Pete Seeger has walked on from natural causes at the age of 94 near his home in Beacon, New York, leaving behind a world immeasurably better for his time in it.
Indians don’t commonly call elders by their first name, but Pete was always Pete and so he shall always be. His life was a sound track of the labor movement, the anti-war movement, and the civil rights movement.
He shared the copyright for We Shall Overcome, but he never took money from it, contributing all royalties from the most commonly sung “freedom song” to the Highlander Research and Education Center.
He contributed his talents to the movement to free Leonard Peltier, among many other persons locked up in disputes with governments. Like many decent people, he spent the fifties on the black list. His last major brush with censorship was his appearance on The Smothers Brothers Comedy Hour in 1967, from which his song Waist Deep in the Big Muddy was cut until a public outcry reversed the decision in 1968.
His only popular recording success was with The Weavers in the fifties, before they were blacklisted, with songs like Goodnight, Irene and Kisses Sweeter than Wine, but he wrote many songs that became hits for others, like If I Had a Hammer, Where Have All the Flowers Gone?, and Turn, Turn, Turn.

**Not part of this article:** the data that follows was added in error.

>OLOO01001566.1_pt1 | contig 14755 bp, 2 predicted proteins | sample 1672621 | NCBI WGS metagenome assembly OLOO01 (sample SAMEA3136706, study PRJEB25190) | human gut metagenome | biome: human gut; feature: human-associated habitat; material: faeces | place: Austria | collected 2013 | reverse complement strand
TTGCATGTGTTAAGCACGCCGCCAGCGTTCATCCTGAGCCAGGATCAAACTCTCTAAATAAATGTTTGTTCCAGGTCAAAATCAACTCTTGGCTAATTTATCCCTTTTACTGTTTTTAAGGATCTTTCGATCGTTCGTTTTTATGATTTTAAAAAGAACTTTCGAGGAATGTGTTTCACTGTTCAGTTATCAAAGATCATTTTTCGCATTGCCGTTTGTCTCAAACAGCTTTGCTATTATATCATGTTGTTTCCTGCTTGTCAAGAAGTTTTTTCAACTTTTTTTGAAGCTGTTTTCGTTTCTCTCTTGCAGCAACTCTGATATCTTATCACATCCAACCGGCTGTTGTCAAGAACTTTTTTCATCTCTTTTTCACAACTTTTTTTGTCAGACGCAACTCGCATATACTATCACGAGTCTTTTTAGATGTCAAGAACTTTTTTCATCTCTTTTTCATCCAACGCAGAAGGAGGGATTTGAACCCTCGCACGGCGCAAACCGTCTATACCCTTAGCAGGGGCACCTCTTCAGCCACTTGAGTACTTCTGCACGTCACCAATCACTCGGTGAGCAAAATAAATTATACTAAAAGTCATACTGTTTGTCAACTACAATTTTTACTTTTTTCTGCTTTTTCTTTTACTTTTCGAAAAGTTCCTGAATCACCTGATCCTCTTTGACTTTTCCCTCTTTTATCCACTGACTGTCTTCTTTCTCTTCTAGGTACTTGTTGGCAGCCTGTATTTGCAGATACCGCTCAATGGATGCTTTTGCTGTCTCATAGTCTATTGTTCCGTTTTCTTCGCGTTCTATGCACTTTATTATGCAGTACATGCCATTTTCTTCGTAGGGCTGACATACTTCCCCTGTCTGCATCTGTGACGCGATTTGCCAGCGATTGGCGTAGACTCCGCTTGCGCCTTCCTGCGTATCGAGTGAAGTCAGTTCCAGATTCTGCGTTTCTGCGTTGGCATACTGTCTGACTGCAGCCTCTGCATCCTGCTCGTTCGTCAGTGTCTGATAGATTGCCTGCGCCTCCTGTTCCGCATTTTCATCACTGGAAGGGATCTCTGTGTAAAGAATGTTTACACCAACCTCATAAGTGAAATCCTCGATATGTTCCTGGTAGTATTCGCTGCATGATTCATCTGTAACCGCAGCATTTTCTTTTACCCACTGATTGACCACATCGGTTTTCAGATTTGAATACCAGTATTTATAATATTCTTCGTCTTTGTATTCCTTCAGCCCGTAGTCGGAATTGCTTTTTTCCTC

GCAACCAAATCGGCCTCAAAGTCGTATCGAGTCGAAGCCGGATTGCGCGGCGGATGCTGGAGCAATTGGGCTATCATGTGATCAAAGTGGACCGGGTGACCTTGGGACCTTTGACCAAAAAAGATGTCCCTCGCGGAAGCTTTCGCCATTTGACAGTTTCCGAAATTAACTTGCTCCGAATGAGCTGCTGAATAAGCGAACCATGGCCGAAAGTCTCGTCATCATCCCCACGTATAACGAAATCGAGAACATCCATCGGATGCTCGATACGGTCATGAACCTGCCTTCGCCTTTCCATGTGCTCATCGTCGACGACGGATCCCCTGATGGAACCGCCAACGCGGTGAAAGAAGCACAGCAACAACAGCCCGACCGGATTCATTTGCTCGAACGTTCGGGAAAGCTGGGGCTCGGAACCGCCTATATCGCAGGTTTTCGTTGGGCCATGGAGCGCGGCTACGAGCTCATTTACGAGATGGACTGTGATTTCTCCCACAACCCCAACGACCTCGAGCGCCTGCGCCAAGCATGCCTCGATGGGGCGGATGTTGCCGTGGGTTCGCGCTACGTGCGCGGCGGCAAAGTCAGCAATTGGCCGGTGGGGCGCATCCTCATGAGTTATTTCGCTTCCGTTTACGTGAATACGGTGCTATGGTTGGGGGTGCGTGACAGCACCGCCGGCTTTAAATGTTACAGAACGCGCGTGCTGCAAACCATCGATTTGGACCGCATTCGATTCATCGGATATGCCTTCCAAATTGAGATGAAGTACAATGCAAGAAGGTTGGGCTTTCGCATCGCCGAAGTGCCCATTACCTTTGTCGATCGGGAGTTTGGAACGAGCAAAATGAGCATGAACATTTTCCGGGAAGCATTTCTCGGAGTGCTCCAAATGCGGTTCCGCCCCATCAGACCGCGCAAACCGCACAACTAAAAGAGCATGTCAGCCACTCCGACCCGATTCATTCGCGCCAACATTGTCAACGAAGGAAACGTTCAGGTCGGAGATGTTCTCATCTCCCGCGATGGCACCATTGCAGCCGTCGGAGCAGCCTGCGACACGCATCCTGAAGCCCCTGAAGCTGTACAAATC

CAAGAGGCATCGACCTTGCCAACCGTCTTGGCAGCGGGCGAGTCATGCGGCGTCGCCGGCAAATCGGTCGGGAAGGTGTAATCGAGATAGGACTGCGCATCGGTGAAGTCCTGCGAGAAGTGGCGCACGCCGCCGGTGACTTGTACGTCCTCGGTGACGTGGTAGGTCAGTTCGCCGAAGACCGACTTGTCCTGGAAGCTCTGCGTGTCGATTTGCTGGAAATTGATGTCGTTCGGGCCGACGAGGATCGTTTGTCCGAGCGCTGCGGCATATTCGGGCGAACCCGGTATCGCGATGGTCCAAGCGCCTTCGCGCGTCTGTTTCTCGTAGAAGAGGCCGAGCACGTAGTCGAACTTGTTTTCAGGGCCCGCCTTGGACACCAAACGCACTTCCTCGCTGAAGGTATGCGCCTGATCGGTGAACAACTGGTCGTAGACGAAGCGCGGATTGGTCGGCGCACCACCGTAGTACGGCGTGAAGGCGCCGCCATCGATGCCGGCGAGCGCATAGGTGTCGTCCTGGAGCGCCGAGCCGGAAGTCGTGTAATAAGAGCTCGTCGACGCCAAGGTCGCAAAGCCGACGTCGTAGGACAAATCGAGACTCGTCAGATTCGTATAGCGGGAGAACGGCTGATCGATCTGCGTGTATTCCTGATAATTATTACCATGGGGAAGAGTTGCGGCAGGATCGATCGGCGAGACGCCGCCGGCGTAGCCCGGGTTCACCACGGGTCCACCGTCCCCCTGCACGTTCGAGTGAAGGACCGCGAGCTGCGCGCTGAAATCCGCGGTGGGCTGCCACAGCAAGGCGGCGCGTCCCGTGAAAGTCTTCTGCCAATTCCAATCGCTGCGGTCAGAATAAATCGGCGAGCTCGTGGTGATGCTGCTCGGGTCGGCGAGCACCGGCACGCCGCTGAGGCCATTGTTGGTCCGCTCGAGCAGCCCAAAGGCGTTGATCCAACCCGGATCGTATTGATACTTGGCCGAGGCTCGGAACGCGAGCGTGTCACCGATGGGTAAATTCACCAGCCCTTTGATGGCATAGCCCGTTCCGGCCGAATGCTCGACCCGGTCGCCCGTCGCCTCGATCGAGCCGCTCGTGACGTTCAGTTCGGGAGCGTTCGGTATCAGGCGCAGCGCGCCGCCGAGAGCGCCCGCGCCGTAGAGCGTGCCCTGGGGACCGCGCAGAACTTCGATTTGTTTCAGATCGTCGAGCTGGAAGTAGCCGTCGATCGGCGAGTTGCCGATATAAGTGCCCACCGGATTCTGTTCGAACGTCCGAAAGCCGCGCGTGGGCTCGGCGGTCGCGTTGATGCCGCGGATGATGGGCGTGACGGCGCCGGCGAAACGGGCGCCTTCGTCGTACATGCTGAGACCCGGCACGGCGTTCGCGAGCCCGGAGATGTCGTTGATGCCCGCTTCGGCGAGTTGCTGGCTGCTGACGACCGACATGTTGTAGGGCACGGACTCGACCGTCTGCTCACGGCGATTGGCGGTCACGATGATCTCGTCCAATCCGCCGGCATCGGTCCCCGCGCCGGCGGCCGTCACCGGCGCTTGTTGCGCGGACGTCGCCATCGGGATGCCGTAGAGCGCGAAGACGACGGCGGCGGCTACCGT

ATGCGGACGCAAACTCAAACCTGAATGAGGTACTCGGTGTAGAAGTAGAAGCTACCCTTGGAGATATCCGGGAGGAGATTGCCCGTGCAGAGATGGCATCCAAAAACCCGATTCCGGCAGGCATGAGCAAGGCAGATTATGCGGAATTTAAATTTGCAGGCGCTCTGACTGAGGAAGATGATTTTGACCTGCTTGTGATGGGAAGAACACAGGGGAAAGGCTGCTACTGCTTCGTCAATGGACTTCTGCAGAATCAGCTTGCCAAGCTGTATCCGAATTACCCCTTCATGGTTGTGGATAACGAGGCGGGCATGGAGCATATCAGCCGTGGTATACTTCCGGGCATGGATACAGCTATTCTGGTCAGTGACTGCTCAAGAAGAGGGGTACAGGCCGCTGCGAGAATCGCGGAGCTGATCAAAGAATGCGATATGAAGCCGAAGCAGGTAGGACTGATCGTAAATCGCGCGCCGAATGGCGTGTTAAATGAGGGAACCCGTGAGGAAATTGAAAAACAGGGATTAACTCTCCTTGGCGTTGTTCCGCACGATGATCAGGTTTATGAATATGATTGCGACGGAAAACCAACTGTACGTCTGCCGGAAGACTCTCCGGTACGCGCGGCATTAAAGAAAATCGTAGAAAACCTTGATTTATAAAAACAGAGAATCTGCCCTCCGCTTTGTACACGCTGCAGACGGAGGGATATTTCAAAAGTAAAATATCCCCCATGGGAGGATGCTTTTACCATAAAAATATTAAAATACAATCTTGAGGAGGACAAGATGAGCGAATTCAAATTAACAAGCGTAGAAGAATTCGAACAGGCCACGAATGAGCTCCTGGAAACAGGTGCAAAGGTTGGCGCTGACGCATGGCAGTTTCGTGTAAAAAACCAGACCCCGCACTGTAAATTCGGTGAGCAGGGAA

In his later years, the time most people would call retirement, he took on the “Clearwater” campaign to shame the corporations that had rendered the Hudson River unfit for fish or people.
His colleague in the forties, Woody Guthrie, famously inscribed his guitar “This Machine Kills Fascists.” Pete inscribed the head of his banjo “This Machine Surrounds Hate and Forces it to Surrender.”
Pete Seeger was predeceased last year by his wife of almost 70 years, Toshi. He leaves behind a son, two daughters, six grandchildren, a great-grandson and a well-lived life. As Pete walks on, we can’t improve on the words of his picking buddy, Woody Guthrie: So long, Pete, it’s been good to know you.